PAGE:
(image) As I posted earlier, last week I had a chance to sit down with Twitter CEO Dick Costolo. We had a pretty focused chat on Twitter’s news of the week, but I also got a number of questions in about Twitter’s next generation of ad products.
As usual, Dick was frank where he could be, and demurred when I pushed too hard. (I’ll be talking to him at length at Web 2 Summit next month.) However, a clear-enough picture emerged such that I might do some “thinking out loud” about where Twitter’s ad platform is going. That, combined with some very well-placed sources who are in a position to know about Twitter’s ad plans, gives me a chance to outline what, to the best of my knowledge, will be the next generation of Twitter’s ad offerings.
I have to say, if the company pulls it off, the company is sitting on a Very Big Play. But if you read my post Twitter and the Ultimate Algorithm, you already knew that.
In that post, I laid out what I thought to be Twitter’s biggest problem/opportunity: surfacing the right content, in the right context, to the right person at the right time. It’s one of the largest computer science and social engineering problems on the web today, a fascinating opportunity to leverage what is becoming a real time database of folks’ implicit and explicitly declared interests.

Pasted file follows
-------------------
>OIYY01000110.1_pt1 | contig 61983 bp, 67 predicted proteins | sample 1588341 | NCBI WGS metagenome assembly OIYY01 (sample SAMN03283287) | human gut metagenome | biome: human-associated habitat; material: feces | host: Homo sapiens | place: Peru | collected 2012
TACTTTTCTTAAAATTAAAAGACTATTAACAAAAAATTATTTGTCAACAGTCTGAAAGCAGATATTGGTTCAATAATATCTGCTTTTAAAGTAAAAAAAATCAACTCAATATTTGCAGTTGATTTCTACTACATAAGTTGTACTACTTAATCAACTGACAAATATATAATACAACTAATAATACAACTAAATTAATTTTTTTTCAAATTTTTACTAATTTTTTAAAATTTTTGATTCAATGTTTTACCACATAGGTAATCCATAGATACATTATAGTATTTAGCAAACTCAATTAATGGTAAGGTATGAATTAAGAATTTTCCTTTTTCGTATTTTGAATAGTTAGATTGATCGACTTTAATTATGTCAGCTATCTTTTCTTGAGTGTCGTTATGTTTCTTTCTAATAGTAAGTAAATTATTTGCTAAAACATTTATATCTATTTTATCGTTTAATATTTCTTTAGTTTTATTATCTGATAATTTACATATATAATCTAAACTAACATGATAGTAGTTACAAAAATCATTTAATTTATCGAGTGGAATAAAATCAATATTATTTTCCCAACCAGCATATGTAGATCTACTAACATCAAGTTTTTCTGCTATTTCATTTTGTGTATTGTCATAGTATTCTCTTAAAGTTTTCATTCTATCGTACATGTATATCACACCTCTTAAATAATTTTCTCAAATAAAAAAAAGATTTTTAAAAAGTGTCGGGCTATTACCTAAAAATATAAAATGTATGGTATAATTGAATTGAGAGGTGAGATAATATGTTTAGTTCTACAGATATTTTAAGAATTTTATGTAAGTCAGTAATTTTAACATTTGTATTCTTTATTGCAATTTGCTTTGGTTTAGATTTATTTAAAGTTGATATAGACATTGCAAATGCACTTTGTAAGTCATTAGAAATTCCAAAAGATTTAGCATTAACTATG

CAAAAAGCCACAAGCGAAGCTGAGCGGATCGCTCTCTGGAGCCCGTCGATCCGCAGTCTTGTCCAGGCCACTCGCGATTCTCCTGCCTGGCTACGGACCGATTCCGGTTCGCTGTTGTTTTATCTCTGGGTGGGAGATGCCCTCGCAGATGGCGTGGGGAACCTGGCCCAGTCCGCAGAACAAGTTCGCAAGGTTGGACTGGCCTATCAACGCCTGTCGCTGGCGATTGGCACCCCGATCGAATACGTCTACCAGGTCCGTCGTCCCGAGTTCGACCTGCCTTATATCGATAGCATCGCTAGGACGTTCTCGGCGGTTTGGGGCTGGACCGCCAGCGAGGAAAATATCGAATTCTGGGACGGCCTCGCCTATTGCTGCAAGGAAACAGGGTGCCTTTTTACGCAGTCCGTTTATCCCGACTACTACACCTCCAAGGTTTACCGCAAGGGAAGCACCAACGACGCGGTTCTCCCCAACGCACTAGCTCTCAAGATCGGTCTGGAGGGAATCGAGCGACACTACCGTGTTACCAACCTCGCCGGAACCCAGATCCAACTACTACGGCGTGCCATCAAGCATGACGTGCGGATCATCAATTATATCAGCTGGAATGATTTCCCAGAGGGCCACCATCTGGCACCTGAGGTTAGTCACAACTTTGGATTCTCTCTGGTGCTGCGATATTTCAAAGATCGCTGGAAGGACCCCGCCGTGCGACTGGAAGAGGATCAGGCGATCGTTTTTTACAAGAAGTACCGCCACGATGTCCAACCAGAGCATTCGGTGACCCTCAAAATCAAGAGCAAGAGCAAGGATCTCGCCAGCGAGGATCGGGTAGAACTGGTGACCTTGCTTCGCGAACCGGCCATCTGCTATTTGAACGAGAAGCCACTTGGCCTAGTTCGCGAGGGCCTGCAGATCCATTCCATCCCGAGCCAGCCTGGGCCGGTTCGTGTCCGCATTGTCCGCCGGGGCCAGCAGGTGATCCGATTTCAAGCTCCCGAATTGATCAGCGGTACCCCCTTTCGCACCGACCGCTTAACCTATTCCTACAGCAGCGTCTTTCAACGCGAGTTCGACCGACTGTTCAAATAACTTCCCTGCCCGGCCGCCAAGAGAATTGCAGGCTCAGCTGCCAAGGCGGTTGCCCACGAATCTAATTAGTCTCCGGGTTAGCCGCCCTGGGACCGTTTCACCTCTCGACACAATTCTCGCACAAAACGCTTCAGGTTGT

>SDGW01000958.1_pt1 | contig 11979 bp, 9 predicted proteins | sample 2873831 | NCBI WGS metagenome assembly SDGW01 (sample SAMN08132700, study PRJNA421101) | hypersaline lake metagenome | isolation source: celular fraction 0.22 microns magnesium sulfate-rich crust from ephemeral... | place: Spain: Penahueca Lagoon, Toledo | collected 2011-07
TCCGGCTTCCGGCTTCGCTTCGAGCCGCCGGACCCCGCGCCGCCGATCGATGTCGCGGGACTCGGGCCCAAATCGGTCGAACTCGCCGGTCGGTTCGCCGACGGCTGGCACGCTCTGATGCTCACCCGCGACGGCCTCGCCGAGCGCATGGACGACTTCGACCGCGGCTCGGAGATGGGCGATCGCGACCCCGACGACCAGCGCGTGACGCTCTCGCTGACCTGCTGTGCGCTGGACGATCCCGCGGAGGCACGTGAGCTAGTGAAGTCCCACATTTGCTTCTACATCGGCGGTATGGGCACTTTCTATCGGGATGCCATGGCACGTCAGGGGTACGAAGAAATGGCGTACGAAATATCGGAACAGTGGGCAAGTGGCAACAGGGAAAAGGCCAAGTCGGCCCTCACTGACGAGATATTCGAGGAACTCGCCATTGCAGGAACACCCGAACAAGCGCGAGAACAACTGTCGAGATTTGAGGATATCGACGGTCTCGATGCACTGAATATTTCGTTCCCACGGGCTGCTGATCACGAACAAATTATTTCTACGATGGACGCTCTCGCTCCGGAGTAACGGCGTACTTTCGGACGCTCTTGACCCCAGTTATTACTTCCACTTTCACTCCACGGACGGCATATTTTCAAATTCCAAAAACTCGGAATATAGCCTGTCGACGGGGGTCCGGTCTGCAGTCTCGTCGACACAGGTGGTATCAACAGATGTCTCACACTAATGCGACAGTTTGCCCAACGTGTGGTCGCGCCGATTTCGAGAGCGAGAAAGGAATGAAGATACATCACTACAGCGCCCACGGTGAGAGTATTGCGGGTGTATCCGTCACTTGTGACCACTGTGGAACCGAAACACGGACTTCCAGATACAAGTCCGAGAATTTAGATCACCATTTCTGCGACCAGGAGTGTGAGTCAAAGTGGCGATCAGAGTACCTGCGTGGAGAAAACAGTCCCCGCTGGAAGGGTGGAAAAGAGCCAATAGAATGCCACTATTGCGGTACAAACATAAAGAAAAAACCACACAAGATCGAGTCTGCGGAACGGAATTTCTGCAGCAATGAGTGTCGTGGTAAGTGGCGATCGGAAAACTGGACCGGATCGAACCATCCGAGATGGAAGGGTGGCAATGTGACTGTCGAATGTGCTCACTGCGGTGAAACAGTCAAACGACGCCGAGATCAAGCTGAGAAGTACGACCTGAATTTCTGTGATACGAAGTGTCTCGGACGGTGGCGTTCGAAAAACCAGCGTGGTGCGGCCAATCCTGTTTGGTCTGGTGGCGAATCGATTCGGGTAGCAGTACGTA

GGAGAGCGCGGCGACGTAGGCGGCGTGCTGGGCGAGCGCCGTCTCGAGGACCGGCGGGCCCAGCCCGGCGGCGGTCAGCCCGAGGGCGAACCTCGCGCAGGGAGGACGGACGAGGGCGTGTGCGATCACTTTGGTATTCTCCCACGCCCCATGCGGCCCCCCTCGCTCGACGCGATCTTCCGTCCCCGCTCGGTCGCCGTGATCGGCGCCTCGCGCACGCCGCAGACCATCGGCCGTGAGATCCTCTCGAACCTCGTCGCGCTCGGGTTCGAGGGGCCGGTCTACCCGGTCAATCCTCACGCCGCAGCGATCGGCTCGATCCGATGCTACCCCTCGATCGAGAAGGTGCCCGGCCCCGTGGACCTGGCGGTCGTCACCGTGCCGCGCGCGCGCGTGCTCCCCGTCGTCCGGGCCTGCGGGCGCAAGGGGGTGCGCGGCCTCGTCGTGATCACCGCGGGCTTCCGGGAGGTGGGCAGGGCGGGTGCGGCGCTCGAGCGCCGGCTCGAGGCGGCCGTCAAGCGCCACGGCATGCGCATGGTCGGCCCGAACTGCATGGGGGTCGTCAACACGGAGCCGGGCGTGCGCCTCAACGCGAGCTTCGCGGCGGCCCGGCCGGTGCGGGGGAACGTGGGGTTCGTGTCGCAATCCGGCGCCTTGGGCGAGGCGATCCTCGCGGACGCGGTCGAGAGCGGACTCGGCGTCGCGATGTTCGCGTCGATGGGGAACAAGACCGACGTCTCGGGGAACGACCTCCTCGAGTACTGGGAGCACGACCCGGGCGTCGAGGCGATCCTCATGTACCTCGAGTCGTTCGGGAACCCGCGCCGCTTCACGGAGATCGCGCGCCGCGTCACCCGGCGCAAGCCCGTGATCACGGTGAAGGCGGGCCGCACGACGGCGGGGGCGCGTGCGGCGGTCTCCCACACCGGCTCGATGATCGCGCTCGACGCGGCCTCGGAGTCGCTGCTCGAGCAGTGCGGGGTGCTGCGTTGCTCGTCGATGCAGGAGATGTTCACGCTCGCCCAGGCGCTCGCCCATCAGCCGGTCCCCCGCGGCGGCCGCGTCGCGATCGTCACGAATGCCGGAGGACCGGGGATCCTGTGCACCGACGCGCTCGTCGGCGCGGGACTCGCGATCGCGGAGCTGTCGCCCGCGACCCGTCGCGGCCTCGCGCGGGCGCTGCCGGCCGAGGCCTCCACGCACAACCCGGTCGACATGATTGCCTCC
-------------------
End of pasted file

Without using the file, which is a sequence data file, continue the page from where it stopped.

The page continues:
I also noted that should Twitter crack this code, its ad products would follow. As I wrote: “If Twitter can assign a rank, a bit of context, a “place in the world” for every Tweet as it relates to every other Tweet and to every account on Twitter, well, it can do the same job for every possible advertiser on the planet, as they relate to those Tweets, those accounts, and whatever messaging the advertiser might have to offer. In short, if Twitter can solve its signal to noise problem, it will also solve its revenue scale problem.”